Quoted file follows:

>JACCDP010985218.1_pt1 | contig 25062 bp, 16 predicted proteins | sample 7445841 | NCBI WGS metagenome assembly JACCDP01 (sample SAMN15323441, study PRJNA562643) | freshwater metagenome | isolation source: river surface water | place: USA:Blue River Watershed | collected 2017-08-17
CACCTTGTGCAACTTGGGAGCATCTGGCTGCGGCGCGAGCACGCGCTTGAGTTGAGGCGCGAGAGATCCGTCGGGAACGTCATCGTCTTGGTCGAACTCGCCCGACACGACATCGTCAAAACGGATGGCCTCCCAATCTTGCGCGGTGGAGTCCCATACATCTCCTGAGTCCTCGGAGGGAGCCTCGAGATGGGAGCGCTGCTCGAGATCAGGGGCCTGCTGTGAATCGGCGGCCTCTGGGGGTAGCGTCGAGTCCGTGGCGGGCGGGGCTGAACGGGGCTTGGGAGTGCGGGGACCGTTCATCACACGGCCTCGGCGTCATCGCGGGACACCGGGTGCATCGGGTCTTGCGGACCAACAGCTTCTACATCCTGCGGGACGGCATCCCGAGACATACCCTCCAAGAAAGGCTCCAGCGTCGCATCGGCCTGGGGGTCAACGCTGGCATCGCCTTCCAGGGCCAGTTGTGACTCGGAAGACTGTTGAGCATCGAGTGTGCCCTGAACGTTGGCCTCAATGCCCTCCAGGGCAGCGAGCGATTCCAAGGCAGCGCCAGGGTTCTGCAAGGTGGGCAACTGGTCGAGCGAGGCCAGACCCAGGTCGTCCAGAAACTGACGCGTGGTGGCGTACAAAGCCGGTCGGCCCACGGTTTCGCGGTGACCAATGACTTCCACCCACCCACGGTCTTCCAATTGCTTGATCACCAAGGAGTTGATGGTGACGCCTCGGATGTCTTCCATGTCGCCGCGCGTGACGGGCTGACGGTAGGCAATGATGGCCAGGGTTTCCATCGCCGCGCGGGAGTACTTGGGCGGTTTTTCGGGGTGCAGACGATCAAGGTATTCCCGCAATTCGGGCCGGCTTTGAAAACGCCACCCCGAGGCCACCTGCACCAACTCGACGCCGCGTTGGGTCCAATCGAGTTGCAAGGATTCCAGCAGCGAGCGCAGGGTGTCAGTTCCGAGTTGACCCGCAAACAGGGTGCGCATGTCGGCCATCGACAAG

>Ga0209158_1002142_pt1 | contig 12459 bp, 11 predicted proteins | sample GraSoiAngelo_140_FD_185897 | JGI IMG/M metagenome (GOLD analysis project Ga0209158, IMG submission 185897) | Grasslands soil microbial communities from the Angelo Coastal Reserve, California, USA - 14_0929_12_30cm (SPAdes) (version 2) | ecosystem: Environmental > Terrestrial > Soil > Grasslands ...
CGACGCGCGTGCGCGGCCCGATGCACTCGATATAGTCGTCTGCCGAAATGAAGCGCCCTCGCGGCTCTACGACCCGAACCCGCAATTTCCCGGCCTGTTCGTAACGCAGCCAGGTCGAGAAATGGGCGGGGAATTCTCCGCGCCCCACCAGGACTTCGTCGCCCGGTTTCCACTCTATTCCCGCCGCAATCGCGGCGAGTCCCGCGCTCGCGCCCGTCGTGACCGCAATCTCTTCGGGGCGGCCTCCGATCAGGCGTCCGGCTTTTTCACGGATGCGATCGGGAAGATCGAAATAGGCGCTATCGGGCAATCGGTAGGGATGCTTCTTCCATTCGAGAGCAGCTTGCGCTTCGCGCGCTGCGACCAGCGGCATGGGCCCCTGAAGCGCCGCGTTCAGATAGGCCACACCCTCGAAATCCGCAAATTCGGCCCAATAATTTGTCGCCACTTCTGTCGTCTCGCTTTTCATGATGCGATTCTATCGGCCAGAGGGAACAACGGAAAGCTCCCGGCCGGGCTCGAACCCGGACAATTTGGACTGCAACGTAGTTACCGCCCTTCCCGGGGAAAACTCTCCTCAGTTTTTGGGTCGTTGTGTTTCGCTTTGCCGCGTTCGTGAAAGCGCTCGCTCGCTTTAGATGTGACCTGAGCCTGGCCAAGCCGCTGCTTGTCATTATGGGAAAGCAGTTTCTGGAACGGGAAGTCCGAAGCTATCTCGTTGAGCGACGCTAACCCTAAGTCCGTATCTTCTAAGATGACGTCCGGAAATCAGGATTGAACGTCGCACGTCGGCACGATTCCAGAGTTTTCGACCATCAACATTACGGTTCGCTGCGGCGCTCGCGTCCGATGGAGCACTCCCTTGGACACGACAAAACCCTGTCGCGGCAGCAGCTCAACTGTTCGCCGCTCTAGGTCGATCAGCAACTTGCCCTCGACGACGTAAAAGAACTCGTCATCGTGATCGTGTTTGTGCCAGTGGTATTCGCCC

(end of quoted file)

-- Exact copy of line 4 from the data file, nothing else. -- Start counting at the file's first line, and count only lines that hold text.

CGACGCGCGTGCGCGGCCCGATGCACTCGATATAGTCGTCTGCCGAAATGAAGCGCCCTCGCGGCTCTACGACCCGAACCCGCAATTTCCCGGCCTGTTCGTAACGCAGCCAGGTCGAGAAATGGGCGGGGAATTCTCCGCGCCCCACCAGGACTTCGTCGCCCGGTTTCCACTCTATTCCCGCCGCAATCGCGGCGAGTCCCGCGCTCGCGCCCGTCGTGACCGCAATCTCTTCGGGGCGGCCTCCGATCAGGCGTCCGGCTTTTTCACGGATGCGATCGGGAAGATCGAAATAGGCGCTATCGGGCAATCGGTAGGGATGCTTCTTCCATTCGAGAGCAGCTTGCGCTTCGCGCGCTGCGACCAGCGGCATGGGCCCCTGAAGCGCCGCGTTCAGATAGGCCACACCCTCGAAATCCGCAAATTCGGCCCAATAATTTGTCGCCACTTCTGTCGTCTCGCTTTTCATGATGCGATTCTATCGGCCAGAGGGAACAACGGAAAGCTCCCGGCCGGGCTCGAACCCGGACAATTTGGACTGCAACGTAGTTACCGCCCTTCCCGGGGAAAACTCTCCTCAGTTTTTGGGTCGTTGTGTTTCGCTTTGCCGCGTTCGTGAAAGCGCTCGCTCGCTTTAGATGTGACCTGAGCCTGGCCAAGCCGCTGCTTGTCATTATGGGAAAGCAGTTTCTGGAACGGGAAGTCCGAAGCTATCTCGTTGAGCGACGCTAACCCTAAGTCCGTATCTTCTAAGATGACGTCCGGAAATCAGGATTGAACGTCGCACGTCGGCACGATTCCAGAGTTTTCGACCATCAACATTACGGTTCGCTGCGGCGCTCGCGTCCGATGGAGCACTCCCTTGGACACGACAAAACCCTGTCGCGGCAGCAGCTCAACTGTTCGCCGCTCTAGGTCGATCAGCAACTTGCCCTCGACGACGTAAAAGAACTCGTCATCGTGATCGTGTTTGTGCCAGTGGTATTCGCCC